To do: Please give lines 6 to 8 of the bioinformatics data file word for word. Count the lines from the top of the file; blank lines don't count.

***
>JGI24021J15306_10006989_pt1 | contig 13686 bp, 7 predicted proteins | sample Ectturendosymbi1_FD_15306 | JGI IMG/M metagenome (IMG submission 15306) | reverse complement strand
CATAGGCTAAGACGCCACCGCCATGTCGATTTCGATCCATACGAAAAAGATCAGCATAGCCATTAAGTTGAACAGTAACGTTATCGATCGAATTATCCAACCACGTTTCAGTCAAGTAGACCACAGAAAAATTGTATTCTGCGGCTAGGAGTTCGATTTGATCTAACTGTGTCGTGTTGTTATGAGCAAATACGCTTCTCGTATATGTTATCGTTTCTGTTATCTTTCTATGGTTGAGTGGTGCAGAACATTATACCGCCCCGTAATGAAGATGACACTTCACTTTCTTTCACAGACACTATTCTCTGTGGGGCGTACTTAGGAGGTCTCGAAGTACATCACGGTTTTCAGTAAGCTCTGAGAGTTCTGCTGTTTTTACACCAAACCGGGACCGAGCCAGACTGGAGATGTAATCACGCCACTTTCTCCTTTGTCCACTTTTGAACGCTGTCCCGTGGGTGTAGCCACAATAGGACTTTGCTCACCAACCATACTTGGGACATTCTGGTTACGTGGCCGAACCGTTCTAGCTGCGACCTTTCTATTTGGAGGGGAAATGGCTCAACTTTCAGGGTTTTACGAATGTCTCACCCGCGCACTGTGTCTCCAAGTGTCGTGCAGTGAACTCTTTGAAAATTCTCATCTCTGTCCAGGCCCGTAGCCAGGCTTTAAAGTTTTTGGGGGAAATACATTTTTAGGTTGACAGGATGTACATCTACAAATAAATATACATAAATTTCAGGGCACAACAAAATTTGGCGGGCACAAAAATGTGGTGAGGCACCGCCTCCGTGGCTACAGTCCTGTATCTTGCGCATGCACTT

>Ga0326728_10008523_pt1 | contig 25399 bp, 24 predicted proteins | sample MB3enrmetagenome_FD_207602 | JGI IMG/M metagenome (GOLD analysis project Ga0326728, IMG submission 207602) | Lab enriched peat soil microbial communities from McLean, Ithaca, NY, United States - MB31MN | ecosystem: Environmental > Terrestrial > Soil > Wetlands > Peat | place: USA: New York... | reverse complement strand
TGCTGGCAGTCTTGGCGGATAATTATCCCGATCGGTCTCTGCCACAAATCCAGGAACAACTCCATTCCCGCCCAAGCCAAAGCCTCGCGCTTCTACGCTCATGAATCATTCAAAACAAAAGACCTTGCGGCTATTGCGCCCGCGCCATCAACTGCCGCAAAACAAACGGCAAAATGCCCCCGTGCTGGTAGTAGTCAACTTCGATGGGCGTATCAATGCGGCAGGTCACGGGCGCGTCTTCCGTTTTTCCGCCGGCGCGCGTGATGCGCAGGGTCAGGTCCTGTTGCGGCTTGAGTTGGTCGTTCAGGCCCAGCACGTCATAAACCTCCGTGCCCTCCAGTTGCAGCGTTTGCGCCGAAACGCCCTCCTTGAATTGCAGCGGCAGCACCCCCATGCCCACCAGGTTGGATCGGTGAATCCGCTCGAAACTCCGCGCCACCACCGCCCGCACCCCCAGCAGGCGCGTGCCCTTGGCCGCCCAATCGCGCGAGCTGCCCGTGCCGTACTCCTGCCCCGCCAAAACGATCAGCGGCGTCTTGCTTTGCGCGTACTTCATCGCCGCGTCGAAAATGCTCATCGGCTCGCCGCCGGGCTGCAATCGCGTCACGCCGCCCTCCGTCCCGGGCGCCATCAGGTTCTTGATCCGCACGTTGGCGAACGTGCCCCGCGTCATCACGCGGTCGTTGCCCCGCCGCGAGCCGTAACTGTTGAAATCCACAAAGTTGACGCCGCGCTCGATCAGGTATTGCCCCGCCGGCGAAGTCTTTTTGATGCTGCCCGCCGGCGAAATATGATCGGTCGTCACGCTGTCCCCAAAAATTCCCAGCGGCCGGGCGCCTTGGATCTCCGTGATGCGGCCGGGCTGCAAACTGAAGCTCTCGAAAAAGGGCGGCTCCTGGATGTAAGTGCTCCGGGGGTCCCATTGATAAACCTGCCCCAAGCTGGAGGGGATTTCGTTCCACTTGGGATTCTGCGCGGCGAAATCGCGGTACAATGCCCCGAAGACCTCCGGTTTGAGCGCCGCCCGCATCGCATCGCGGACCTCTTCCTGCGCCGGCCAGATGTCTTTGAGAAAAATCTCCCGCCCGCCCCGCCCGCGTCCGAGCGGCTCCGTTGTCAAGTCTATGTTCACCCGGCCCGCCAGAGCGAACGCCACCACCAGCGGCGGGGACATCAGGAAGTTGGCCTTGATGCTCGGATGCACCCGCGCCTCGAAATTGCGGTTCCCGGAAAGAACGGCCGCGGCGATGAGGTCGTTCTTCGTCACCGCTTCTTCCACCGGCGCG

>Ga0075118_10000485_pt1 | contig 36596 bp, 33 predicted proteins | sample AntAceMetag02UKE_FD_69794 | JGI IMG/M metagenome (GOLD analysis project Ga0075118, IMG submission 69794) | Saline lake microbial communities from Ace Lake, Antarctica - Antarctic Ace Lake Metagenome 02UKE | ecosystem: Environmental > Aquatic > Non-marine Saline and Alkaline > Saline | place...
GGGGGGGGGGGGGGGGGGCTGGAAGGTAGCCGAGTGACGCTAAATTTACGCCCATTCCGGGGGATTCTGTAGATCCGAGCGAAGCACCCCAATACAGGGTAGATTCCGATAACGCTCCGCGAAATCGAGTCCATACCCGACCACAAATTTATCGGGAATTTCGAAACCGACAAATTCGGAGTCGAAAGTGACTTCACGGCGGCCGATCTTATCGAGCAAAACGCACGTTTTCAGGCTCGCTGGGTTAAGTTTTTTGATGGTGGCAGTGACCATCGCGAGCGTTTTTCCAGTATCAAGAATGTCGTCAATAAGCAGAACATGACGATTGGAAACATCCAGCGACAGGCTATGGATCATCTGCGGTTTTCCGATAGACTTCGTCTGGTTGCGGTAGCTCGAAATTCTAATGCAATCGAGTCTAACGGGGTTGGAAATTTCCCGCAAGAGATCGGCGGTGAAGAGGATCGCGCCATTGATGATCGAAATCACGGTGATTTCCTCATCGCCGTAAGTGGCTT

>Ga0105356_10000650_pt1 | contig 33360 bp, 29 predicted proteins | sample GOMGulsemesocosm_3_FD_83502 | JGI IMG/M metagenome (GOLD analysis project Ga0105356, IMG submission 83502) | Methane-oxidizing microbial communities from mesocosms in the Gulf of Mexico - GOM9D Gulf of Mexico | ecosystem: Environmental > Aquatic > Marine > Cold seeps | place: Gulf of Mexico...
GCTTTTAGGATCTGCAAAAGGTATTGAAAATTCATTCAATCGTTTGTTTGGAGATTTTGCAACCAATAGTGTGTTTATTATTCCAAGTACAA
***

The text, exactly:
GGGGGGGGGGGGGGGGGGCTGGAAGGTAGCCGAGTGACGCTAAATTTACGCCCATTCCGGGGGATTCTGTAGATCCGAGCGAAGCACCCCAATACAGGGTAGATTCCGATAACGCTCCGCGAAATCGAGTCCATACCCGACCACAAATTTATCGGGAATTTCGAAACCGACAAATTCGGAGTCGAAAGTGACTTCACGGCGGCCGATCTTATCGAGCAAAACGCACGTTTTCAGGCTCGCTGGGTTAAGTTTTTTGATGGTGGCAGTGACCATCGCGAGCGTTTTTCCAGTATCAAGAATGTCGTCAATAAGCAGAACATGACGATTGGAAACATCCAGCGACAGGCTATGGATCATCTGCGGTTTTCCGATAGACTTCGTCTGGTTGCGGTAGCTCGAAATTCTAATGCAATCGAGTCTAACGGGGTTGGAAATTTCCCGCAAGAGATCGGCGGTGAAGAGGATCGCGCCATTGATGATCGAAATCACGGTGATTTCCTCATCGCCGTAAGTGGCTT

>Ga0105356_10000650_pt1 | contig 33360 bp, 29 predicted proteins | sample GOMGulsemesocosm_3_FD_83502 | JGI IMG/M metagenome (GOLD analysis project Ga0105356, IMG submission 83502) | Methane-oxidizing microbial communities from mesocosms in the Gulf of Mexico - GOM9D Gulf of Mexico | ecosystem: Environmental > Aquatic > Marine > Cold seeps | place: Gulf of Mexico...
GCTTTTAGGATCTGCAAAAGGTATTGAAAATTCATTCAATCGTTTGTTTGGAGATTTTGCAACCAATAGTGTGTTTATTATTCCAAGTACAA